don't know. I'll find out and PM you. But his feet stay warm - so he claims. Mine get cold with road shoes even though I use heavieer socks.
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Old 12-26-05, 07:47 PM
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Hey "Geek fashion advisor", if you go into a store wearing plastic grocery bags over your incredibly efficient road shoes you will look geeky and homeless.
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Old 12-26-05, 08:07 PM
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Originally Posted by buttbybrooks
Hey "Geek fashion advisor", if you go into a store wearing plastic grocery bags over your incredibly efficient road shoes you will look geeky and homeless.
I think most of those OCP guys in the Road Cycling forum actually ARE homeless!
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Old 12-26-05, 08:16 PM
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I use Shimano SH-TO92 touring shoes with frogs. Available at Performance for $100. They're a great combination. The shoes are stiff enough to avoid hot spots. The cleats fit like they were made for the shoes. They are completely walkable. Highly recommended. I like to avoid the shoes that look like sneakers because velcro is more easily adjustable than laces and they tend not to be as stiff.
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Old 12-26-05, 08:18 PM
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Originally Posted by late
Shimano spd cleats are an option. You don't want a big cleat.
Frogs have a big cleat.
Bogus post. I've used frogs on three different shoes and never had any problems related to cleat size.
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Old 12-26-05, 11:27 PM
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I got shoes
You got shoes
All of God's children got shoes
When I get to Heaven
Gonna put on my shoes
Gonna walk all over God's Heaven
Heaven Heaven - -
When I get to Heaven
Gonna put on my shoes
Gonna walk all over God's Heaven.
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Old 12-27-05, 09:43 AM
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Originally Posted by jamawani
I've weighed in on this subject before.

I've toured 4000 to 5000 miles each year for most of the past twenty years and have seen numerous people with knee issues that - I suspect - may be related to clipless pedals.
I'm not sure how much touring you have under your belt - especially fully loaded - but I might suggest a standard pair of sandals so that you can switch pedals if absolutely necessary and still have something to use.

Best - J
Thanks for adding your wisdom to the subject, jamawani. Like yourself, I've got a lot of miles under my belt. Been cycling seriously for 30 years. I still ride 300 miles weekly (when not touring). My first tour was 1982 (Newfoundland, New Brunswick, Nova Scotia, and PEI). I was hooked! I've toured 1000-3000 miles most summers since. All of my touring is done fully loaded (self-contained). In May I will begin a tour from California to Denver (over the Sierra, across Nevada and southern Utah, Colorado Rockies), then from Denver to Eugene, MT and Glacier NP, then head east eventually to Washington, DC. Next winter I'll be touring SE Asia.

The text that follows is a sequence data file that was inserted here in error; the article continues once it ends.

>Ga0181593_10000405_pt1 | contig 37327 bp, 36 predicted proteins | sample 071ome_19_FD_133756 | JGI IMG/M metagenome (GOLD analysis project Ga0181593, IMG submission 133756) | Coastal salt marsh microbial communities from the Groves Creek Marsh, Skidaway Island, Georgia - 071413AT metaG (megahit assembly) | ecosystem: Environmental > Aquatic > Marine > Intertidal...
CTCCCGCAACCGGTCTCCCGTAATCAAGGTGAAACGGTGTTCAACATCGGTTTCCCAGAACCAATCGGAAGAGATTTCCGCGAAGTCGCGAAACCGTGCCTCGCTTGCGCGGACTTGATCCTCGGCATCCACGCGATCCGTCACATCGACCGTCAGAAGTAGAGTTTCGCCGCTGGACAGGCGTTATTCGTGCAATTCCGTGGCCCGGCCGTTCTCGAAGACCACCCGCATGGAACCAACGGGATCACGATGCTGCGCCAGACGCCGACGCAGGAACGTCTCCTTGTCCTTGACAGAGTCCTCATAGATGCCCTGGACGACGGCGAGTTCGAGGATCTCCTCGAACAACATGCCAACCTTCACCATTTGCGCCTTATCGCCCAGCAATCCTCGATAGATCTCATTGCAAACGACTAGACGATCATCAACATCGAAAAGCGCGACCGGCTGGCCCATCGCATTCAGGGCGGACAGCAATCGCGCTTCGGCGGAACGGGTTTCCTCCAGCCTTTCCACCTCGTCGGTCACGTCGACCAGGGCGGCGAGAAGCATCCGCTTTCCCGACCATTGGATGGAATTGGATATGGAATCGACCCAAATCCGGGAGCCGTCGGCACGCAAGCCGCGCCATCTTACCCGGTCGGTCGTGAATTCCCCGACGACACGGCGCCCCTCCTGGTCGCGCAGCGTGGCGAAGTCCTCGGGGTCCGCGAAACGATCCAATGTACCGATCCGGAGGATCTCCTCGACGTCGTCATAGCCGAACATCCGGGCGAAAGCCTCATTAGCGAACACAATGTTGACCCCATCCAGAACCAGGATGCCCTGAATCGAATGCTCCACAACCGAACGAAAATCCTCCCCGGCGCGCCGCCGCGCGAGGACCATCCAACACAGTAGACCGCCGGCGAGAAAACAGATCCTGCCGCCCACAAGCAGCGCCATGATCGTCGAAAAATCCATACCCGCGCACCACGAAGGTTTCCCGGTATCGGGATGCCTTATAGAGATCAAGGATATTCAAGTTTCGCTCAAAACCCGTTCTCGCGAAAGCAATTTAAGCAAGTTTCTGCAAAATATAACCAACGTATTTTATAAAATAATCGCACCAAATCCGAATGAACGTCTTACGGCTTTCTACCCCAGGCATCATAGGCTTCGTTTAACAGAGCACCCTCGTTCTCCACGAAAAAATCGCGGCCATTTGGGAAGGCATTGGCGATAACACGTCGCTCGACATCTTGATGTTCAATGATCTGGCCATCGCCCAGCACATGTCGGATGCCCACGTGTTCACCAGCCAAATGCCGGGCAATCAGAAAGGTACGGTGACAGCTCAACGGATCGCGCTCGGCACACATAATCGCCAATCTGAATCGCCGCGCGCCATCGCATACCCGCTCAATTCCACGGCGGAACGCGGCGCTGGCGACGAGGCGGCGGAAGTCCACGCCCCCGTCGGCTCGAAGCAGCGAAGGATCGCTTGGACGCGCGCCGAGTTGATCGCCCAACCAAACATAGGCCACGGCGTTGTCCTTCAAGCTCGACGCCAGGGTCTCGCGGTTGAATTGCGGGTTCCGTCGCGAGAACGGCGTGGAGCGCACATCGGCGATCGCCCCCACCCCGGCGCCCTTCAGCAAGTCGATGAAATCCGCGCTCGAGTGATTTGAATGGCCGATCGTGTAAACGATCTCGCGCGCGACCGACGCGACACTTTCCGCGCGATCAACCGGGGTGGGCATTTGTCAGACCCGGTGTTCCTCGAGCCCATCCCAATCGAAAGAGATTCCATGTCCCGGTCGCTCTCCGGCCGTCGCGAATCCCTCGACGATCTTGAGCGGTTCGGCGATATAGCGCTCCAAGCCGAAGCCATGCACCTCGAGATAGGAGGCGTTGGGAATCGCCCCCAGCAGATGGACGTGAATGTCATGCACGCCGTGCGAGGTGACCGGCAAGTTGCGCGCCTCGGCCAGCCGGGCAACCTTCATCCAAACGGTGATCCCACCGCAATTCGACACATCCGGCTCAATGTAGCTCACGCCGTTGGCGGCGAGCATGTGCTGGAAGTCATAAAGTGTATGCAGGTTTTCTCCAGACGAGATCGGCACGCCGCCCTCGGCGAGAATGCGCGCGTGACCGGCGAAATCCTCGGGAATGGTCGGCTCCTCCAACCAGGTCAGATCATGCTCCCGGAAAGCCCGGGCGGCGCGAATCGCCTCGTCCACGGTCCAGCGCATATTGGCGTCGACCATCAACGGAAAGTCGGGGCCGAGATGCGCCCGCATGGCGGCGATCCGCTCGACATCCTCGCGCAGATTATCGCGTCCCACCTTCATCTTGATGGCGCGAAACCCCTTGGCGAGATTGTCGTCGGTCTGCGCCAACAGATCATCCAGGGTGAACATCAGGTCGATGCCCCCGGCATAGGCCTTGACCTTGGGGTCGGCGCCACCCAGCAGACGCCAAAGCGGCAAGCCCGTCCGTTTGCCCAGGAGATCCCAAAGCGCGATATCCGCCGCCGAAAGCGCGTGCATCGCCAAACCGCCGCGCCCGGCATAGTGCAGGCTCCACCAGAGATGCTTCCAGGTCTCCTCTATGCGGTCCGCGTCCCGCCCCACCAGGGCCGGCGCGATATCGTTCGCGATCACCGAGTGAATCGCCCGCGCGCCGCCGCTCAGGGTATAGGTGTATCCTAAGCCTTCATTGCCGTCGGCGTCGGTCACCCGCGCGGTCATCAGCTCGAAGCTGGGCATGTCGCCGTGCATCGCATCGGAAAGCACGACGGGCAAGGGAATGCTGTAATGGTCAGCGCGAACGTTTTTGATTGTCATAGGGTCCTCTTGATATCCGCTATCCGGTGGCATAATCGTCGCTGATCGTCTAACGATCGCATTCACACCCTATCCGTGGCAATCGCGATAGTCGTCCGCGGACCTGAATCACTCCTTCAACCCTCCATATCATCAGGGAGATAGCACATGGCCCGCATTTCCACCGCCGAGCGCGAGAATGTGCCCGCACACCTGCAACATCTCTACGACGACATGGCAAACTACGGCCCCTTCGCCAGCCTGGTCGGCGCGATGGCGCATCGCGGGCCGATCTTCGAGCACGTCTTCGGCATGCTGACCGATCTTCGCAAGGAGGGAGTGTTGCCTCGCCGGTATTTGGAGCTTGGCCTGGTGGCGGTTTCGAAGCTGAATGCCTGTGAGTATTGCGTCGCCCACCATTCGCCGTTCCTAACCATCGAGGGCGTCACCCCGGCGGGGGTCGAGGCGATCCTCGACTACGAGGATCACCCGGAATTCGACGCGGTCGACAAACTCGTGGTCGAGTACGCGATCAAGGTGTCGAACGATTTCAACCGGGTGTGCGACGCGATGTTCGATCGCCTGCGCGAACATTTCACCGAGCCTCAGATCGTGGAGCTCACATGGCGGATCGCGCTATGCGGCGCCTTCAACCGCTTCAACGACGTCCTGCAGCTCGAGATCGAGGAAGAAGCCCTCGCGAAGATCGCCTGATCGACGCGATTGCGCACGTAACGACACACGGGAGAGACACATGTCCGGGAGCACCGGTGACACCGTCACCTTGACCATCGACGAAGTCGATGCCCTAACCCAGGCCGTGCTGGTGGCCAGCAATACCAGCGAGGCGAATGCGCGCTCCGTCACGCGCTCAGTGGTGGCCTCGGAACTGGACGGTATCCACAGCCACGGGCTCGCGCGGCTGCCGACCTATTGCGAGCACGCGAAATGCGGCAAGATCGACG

Meanwhile, there are a couple of keys to avoiding aches and pains, and worse, physical damage to the knees.
1) Having a bike that fits you properly. Proper saddle adjustments: height, fore and aft, angle. The right length stem. 2) Riding technique (learn how to use the equipment). 3) Use the right pedal, cleat, shoe combination that's right for you. That may be sandals, it may be road shoes, or something in between.

My experience is that many people get the touring bug and without a lot of preparation, they buy a bike and equipment, and hit the road. You can read many of these kinds of experiences on the journal sites. Cycling doesn't have to be over-complicated. But to get the most satisfaction from it, there is a small amount of knowledge that will go a long way toward making it a life-long enjoyable activity.

BTW, my personal favorite pedals are Speedplay, for comfort and ease of entry/exit.

Find what's right for you and enjoy the ride!

Ted Phelps
Central Valley, CA
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Old 12-27-05, 09:47 AM
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I like my new Cannondale Roams because they fit perfectly and have a removable cleat cover. They're surprisingly good for hiking and plenty stiff for riding. Much better than my old Shimano touring shoes.
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Old 12-27-05, 09:52 AM
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Originally Posted by buttbybrooks
Hey "Geek fashion advisor", if you go into a store wearing plastic grocery bags over your incredibly efficient road shoes you will look geeky and homeless.
Good one! Those would look good while riding my Pinarello. How about some neoprene booties instead? Very stylish. A geek factor of about a +10!

Ted "not yet homeless geek fashion advisor" Phelps
Central Valley, CA
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Old 12-27-05, 04:36 PM
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Thanks all for the advice. I ended up getting the Shimano Road Touring shoes. I liked the velcro and the fact that they were much stiffer yet still walkable (at least according to the website). If they do not fit or feel right, I think I am going to go with some sandals and use shoe covers during the cold weather. Whatever I end up with, I know I need to break it in and get used to it before setting off for the summer, so hopefully it won't take to long to find my prefect shoe/cleat/pedal combination.
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Old 12-27-05, 06:27 PM
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Originally Posted by qqy
I like my new Cannondale Roams because they fit perfectly and have a removable cleat cover. They're surprisingly good for hiking and plenty stiff for riding. Much better than my old Shimano touring shoes.
QQV,

Can the cleat cover be snapped on and off easily? I have replacement pieces for my Shinamos but I have to remove the cleats. I wish there was a way to snap covers over the cleats. I can still walk in them without removing the cleats but it is not very comfortable and the clicking can drive you crazy. Plus I have slipped on certain surfaces.
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Old 12-27-05, 06:31 PM
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I guess this is them? They look sweet! I might pick up a pair for my tour and ditch my walking shoes I was going to bring along.
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Old 12-27-05, 06:35 PM
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Another question. How secure are the covers? Do they ever come off when walking?